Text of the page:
This condition affects only girls and women—one in 2,000. Females have two complete X chromosomes, the sex chromosomes. For those with Turner syndrome, there’s an absence of all or part of the second X chromosome in all or some of the body’s cells. Physical features of girls with Turner syndrome include short stature and lack of ovarian development.

“We were lucky the pediatrician at Leesburg Regional Medical Center recognized the symptoms immediately after Bailey was born,” her mom Ashley says. “Her hands and feet were swollen, she was only 17 inches long, and he ordered blood tests to confirm it.”

Bailey has only one kidney and had to have surgery for aortic coarctation when she was 3 weeks old. Now, she takes a growth hormone injection every night. She also regularly goes to the Turner Syndrome Center at the University of Florida, one of the only centers in the southeastern United States that provides specialized care for these girls with pediatric endocrinology, cardiology, nutrition, psychology, and a research center.

After attending a national conference focusing on Turner syndrome, the Abbotts came home more knowledgeable and with new friends who had daughters like theirs. It was a pivotal moment. They organized their first walk to raise funds for research and recently had the third one. In total, they’ve raised about $75,000 and now want to raise funds to help other families attend the national conference.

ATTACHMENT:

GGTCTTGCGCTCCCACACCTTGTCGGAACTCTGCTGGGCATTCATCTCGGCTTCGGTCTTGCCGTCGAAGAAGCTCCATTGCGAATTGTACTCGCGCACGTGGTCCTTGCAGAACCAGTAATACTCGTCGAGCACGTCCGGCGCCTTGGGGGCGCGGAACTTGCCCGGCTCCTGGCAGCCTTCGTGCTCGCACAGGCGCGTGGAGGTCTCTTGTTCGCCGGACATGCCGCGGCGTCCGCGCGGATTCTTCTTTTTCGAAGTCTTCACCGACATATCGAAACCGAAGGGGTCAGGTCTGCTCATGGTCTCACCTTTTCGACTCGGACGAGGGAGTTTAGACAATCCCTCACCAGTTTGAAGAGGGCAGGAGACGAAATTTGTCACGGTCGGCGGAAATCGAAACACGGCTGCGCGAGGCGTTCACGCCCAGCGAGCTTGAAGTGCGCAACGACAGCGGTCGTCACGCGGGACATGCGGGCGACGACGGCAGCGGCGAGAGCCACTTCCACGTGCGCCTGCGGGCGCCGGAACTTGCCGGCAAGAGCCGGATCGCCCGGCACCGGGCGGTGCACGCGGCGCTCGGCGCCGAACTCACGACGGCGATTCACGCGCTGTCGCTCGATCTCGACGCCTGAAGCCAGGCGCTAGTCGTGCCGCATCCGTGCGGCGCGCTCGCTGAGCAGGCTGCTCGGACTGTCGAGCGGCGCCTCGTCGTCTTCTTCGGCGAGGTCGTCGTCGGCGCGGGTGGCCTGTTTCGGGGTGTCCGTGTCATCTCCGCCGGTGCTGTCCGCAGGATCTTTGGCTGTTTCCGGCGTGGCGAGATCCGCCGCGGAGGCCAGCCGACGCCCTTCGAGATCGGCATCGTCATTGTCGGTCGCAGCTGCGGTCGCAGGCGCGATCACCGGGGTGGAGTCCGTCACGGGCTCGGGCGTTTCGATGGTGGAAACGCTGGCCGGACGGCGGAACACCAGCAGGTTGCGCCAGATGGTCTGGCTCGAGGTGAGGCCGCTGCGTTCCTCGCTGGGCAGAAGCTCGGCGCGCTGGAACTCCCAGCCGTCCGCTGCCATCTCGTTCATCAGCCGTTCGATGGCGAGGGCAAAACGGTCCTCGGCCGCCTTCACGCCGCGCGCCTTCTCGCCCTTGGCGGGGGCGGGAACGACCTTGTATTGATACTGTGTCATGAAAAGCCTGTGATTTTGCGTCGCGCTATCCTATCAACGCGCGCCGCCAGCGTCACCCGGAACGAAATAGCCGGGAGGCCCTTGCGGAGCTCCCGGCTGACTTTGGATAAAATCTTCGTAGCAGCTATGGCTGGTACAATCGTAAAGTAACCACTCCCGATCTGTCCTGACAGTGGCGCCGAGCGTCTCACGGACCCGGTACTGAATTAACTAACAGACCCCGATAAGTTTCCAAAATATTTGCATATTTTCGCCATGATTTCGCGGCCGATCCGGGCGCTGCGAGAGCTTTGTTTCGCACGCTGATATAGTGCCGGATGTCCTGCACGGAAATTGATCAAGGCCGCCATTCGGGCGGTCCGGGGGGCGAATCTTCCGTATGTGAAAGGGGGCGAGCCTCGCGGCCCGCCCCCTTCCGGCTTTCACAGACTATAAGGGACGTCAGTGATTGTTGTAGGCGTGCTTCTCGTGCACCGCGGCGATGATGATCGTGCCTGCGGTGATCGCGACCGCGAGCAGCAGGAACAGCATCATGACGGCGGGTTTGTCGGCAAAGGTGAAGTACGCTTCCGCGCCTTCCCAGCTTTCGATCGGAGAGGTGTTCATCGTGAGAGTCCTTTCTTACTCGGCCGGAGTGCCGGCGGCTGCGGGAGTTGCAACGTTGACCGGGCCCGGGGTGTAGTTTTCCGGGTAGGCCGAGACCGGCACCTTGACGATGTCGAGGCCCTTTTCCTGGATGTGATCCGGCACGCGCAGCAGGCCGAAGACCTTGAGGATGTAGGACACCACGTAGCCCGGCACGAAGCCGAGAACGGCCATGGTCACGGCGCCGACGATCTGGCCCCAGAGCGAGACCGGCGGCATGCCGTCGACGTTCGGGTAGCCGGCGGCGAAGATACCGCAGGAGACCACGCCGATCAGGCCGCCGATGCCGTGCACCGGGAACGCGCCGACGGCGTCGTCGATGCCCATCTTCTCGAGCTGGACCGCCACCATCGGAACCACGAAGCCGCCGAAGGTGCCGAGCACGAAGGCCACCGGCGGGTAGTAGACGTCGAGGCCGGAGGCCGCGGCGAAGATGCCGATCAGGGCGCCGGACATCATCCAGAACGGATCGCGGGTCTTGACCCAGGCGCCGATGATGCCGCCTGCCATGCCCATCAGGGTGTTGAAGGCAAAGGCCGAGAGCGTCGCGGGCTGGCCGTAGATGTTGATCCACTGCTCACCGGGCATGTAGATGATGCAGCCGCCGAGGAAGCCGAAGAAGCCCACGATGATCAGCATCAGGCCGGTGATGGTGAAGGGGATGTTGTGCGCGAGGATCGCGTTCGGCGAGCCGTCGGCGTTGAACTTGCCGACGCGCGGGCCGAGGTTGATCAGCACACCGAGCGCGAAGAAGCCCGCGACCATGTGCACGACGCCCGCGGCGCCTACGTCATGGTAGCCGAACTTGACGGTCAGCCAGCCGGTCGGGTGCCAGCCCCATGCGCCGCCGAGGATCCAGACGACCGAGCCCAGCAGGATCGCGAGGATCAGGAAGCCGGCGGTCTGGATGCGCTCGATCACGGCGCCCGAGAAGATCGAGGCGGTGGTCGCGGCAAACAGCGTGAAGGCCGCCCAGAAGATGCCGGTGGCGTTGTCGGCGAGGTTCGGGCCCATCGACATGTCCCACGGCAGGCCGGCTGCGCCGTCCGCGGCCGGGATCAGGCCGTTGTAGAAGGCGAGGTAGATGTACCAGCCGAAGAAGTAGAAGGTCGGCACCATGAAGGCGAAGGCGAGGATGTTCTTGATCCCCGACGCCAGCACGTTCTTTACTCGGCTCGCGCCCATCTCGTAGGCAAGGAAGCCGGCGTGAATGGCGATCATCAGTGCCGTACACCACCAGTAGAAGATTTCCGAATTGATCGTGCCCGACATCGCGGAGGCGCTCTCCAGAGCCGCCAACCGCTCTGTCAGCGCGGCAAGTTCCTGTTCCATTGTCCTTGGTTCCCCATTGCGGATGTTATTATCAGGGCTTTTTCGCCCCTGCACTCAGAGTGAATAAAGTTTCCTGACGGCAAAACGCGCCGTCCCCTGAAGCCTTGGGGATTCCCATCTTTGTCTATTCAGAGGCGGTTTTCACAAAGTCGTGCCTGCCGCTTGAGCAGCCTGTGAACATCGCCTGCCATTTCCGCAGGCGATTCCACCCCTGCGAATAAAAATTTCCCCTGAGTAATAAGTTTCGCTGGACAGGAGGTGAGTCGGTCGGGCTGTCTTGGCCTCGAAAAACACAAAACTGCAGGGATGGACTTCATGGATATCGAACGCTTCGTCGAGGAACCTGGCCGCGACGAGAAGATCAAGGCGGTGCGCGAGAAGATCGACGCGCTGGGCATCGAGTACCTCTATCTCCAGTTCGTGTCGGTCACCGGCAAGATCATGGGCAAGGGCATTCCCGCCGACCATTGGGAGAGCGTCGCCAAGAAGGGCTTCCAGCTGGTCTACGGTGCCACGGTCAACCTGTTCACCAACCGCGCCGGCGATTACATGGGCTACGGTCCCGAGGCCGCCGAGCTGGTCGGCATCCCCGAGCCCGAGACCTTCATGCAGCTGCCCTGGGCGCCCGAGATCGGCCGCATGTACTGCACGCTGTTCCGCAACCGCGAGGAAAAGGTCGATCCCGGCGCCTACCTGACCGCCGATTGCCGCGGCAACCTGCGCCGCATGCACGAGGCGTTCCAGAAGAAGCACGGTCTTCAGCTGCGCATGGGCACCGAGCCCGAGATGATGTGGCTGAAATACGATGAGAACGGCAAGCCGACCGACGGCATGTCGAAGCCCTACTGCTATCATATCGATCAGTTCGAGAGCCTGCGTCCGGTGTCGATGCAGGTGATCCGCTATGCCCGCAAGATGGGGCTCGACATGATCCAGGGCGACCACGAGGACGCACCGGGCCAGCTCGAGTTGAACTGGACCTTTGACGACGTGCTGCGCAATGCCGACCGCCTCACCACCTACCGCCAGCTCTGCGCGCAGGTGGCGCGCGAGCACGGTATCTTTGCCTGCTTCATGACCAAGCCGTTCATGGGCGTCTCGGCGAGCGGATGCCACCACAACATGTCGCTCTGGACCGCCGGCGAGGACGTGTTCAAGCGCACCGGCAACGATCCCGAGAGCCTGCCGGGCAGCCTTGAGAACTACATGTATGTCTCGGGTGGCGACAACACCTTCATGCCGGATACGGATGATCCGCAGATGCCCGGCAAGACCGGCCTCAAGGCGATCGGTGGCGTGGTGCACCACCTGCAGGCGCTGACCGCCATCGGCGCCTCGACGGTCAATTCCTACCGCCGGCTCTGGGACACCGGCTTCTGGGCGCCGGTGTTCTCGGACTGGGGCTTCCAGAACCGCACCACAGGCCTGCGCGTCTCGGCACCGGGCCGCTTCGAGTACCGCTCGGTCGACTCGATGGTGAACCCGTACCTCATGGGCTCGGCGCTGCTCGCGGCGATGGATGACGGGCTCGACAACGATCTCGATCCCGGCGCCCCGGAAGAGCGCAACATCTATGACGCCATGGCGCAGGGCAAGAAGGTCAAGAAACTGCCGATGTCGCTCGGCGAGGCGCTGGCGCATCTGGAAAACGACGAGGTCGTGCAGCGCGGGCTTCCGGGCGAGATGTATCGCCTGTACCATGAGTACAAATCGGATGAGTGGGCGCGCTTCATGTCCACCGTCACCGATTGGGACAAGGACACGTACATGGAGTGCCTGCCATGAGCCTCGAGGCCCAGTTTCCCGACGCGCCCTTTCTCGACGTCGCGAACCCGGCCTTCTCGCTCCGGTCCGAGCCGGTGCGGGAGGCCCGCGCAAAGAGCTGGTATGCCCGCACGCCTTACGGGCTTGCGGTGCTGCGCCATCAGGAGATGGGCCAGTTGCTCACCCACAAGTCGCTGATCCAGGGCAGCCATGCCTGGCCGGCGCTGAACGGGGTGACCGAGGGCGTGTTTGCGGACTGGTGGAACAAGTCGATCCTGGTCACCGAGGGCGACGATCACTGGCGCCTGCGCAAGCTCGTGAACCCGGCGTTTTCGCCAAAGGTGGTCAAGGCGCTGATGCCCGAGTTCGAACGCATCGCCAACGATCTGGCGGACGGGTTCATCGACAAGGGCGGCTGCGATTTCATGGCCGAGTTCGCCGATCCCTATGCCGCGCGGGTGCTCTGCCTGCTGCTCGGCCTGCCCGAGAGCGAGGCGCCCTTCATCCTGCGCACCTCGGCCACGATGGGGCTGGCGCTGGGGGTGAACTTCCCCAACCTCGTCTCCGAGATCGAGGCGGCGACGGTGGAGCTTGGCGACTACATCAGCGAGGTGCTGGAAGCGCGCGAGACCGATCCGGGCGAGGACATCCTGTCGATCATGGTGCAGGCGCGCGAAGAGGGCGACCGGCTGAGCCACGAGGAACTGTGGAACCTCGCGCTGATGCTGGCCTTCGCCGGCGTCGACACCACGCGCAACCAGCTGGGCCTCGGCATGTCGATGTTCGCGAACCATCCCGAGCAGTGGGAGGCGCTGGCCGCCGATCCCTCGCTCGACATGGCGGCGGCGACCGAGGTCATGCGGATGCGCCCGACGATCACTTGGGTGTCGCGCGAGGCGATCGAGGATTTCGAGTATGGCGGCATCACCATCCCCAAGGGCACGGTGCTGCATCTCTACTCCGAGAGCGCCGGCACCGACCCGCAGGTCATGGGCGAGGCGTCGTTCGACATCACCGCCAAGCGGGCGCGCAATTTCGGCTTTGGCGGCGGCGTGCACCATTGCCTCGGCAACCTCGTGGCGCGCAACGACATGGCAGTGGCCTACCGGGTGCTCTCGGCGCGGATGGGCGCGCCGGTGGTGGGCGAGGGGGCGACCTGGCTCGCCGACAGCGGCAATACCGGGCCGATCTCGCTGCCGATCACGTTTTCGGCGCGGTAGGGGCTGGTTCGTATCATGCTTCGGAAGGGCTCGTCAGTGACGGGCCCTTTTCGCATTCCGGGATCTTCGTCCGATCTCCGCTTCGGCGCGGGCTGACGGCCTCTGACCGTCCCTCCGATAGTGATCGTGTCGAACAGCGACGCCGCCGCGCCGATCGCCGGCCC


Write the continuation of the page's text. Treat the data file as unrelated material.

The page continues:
Bailey recently learned to ride her bike, something very difficult to do because those with Turner syndrome have balance issues.

“She about wore me out, but she did it,” says Bailey’s father, Chet.

 

Photo: Fred Lopez

The work of childhood

Dr. Kristi Burns

Dr. Kristi Burns believes recess is one of the most important parts of the school day. Like Swiss psychologist Jean Piaget, she believes “play is the work of childhood.”

“In California, [my son] had three recesses every day,” says Dr. Burns, a 1995 graduate of Eustis High School who earned a doctorate in biochemistry from Georgia Institute of Technology. “Now, he was attending a school that did not even have recess for kindergarten students.”